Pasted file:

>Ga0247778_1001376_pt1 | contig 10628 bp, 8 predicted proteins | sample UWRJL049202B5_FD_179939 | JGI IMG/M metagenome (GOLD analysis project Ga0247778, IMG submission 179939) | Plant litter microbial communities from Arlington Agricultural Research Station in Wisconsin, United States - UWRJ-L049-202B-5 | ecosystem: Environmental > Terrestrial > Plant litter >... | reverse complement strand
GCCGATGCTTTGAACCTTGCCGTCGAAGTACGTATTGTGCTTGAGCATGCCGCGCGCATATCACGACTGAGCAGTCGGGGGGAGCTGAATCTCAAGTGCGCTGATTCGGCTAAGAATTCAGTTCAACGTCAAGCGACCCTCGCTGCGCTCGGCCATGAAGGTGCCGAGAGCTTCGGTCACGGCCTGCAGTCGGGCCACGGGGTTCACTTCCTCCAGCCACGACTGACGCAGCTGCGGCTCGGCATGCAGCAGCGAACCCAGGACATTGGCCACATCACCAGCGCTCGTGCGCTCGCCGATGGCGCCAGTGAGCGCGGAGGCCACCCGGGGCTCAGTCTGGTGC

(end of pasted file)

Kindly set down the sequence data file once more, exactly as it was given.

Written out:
>Ga0247778_1001376_pt1 | contig 10628 bp, 8 predicted proteins | sample UWRJL049202B5_FD_179939 | JGI IMG/M metagenome (GOLD analysis project Ga0247778, IMG submission 179939) | Plant litter microbial communities from Arlington Agricultural Research Station in Wisconsin, United States - UWRJ-L049-202B-5 | ecosystem: Environmental > Terrestrial > Plant litter >... | reverse complement strand
GCCGATGCTTTGAACCTTGCCGTCGAAGTACGTATTGTGCTTGAGCATGCCGCGCGCATATCACGACTGAGCAGTCGGGGGGAGCTGAATCTCAAGTGCGCTGATTCGGCTAAGAATTCAGTTCAACGTCAAGCGACCCTCGCTGCGCTCGGCCATGAAGGTGCCGAGAGCTTCGGTCACGGCCTGCAGTCGGGCCACGGGGTTCACTTCCTCCAGCCACGACTGACGCAGCTGCGGCTCGGCATGCAGCAGCGAACCCAGGACATTGGCCACATCACCAGCGCTCGTGCGCTCGCCGATGGCGCCAGTGAGCGCGGAGGCCACCCGGGGCTCAGTCTGGTGC